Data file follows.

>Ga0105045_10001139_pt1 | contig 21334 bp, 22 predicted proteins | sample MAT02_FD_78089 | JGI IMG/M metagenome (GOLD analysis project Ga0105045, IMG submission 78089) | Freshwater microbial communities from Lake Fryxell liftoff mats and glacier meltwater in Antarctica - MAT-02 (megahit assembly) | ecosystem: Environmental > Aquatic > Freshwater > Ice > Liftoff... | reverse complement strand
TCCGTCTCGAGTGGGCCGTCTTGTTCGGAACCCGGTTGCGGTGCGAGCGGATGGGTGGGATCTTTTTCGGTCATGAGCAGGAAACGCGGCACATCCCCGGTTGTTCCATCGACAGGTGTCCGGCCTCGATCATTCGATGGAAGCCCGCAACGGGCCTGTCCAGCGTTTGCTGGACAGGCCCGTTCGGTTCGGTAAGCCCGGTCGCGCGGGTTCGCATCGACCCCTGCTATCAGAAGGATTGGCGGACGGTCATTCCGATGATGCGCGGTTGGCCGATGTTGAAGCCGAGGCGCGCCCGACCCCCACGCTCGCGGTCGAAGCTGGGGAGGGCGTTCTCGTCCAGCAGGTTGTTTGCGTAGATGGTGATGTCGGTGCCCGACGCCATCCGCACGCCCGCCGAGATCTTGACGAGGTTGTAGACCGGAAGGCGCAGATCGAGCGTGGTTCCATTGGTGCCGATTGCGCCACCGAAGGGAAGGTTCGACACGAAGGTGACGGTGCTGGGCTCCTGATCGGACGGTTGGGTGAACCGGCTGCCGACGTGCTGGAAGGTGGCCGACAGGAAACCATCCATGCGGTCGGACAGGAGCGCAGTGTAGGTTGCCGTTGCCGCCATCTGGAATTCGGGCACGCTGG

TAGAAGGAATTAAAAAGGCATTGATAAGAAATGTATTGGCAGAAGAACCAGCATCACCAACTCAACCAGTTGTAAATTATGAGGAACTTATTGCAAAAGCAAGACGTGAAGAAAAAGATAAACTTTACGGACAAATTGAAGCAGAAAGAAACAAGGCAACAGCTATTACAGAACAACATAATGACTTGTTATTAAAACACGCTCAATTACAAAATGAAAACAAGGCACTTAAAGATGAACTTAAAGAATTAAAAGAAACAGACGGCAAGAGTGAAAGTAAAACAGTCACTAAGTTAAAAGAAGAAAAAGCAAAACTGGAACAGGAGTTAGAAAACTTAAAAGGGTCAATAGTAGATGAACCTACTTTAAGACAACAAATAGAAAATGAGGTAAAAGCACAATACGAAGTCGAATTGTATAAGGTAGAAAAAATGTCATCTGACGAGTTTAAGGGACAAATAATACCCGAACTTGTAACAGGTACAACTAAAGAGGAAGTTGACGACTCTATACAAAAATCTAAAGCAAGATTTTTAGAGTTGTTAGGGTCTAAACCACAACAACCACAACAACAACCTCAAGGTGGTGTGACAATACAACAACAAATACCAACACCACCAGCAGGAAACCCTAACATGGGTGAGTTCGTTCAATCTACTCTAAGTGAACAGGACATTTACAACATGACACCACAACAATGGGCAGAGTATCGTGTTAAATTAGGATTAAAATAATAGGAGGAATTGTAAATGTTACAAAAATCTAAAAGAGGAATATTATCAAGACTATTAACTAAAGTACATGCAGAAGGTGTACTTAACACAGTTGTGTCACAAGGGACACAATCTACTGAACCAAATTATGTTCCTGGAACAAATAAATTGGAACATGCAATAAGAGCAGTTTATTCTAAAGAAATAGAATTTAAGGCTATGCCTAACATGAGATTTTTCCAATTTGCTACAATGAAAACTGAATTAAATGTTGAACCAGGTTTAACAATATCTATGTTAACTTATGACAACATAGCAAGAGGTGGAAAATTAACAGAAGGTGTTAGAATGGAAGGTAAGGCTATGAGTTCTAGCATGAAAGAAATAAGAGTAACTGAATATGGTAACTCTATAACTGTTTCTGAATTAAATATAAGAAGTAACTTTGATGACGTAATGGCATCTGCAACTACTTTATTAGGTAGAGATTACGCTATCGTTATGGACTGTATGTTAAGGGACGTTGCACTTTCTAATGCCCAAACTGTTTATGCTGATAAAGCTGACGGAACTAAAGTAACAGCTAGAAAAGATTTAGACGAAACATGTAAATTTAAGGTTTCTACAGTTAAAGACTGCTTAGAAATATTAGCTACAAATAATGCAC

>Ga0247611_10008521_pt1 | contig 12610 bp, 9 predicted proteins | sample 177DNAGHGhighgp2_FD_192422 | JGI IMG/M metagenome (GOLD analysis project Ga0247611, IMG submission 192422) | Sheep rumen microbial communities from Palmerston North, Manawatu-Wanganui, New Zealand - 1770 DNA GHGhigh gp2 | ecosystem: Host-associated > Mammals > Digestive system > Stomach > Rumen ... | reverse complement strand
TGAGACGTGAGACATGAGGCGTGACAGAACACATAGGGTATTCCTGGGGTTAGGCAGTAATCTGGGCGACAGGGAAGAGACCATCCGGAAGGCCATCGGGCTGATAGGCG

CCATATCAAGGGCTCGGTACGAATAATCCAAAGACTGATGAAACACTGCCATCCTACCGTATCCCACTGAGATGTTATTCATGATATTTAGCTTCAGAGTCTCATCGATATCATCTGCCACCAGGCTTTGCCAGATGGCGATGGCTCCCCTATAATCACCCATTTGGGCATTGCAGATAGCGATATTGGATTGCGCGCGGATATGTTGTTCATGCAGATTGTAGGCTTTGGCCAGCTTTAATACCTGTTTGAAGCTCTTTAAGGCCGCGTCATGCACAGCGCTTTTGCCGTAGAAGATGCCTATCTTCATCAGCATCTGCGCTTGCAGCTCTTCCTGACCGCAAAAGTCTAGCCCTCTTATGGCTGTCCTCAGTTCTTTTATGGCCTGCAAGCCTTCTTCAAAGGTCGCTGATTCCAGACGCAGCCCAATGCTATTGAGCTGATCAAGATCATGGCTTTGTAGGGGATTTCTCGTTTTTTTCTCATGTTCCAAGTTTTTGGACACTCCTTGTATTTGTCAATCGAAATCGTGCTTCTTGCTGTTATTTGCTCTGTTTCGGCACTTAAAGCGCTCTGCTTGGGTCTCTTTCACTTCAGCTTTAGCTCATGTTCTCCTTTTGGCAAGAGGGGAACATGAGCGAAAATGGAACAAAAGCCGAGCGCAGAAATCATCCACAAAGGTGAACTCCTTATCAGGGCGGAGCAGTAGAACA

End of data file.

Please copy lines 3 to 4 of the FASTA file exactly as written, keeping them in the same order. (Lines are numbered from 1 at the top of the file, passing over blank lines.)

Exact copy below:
TAGAAGGAATTAAAAAGGCATTGATAAGAAATGTATTGGCAGAAGAACCAGCATCACCAACTCAACCAGTTGTAAATTATGAGGAACTTATTGCAAAAGCAAGACGTGAAGAAAAAGATAAACTTTACGGACAAATTGAAGCAGAAAGAAACAAGGCAACAGCTATTACAGAACAACATAATGACTTGTTATTAAAACACGCTCAATTACAAAATGAAAACAAGGCACTTAAAGATGAACTTAAAGAATTAAAAGAAACAGACGGCAAGAGTGAAAGTAAAACAGTCACTAAGTTAAAAGAAGAAAAAGCAAAACTGGAACAGGAGTTAGAAAACTTAAAAGGGTCAATAGTAGATGAACCTACTTTAAGACAACAAATAGAAAATGAGGTAAAAGCACAATACGAAGTCGAATTGTATAAGGTAGAAAAAATGTCATCTGACGAGTTTAAGGGACAAATAATACCCGAACTTGTAACAGGTACAACTAAAGAGGAAGTTGACGACTCTATACAAAAATCTAAAGCAAGATTTTTAGAGTTGTTAGGGTCTAAACCACAACAACCACAACAACAACCTCAAGGTGGTGTGACAATACAACAACAAATACCAACACCACCAGCAGGAAACCCTAACATGGGTGAGTTCGTTCAATCTACTCTAAGTGAACAGGACATTTACAACATGACACCACAACAATGGGCAGAGTATCGTGTTAAATTAGGATTAAAATAATAGGAGGAATTGTAAATGTTACAAAAATCTAAAAGAGGAATATTATCAAGACTATTAACTAAAGTACATGCAGAAGGTGTACTTAACACAGTTGTGTCACAAGGGACACAATCTACTGAACCAAATTATGTTCCTGGAACAAATAAATTGGAACATGCAATAAGAGCAGTTTATTCTAAAGAAATAGAATTTAAGGCTATGCCTAACATGAGATTTTTCCAATTTGCTACAATGAAAACTGAATTAAATGTTGAACCAGGTTTAACAATATCTATGTTAACTTATGACAACATAGCAAGAGGTGGAAAATTAACAGAAGGTGTTAGAATGGAAGGTAAGGCTATGAGTTCTAGCATGAAAGAAATAAGAGTAACTGAATATGGTAACTCTATAACTGTTTCTGAATTAAATATAAGAAGTAACTTTGATGACGTAATGGCATCTGCAACTACTTTATTAGGTAGAGATTACGCTATCGTTATGGACTGTATGTTAAGGGACGTTGCACTTTCTAATGCCCAAACTGTTTATGCTGATAAAGCTGACGGAACTAAAGTAACAGCTAGAAAAGATTTAGACGAAACATGTAAATTTAAGGTTTCTACAGTTAAAGACTGCTTAGAAATATTAGCTACAAATAATGCAC

>Ga0247611_10008521_pt1 | contig 12610 bp, 9 predicted proteins | sample 177DNAGHGhighgp2_FD_192422 | JGI IMG/M metagenome (GOLD analysis project Ga0247611, IMG submission 192422) | Sheep rumen microbial communities from Palmerston North, Manawatu-Wanganui, New Zealand - 1770 DNA GHGhigh gp2 | ecosystem: Host-associated > Mammals > Digestive system > Stomach > Rumen ... | reverse complement strand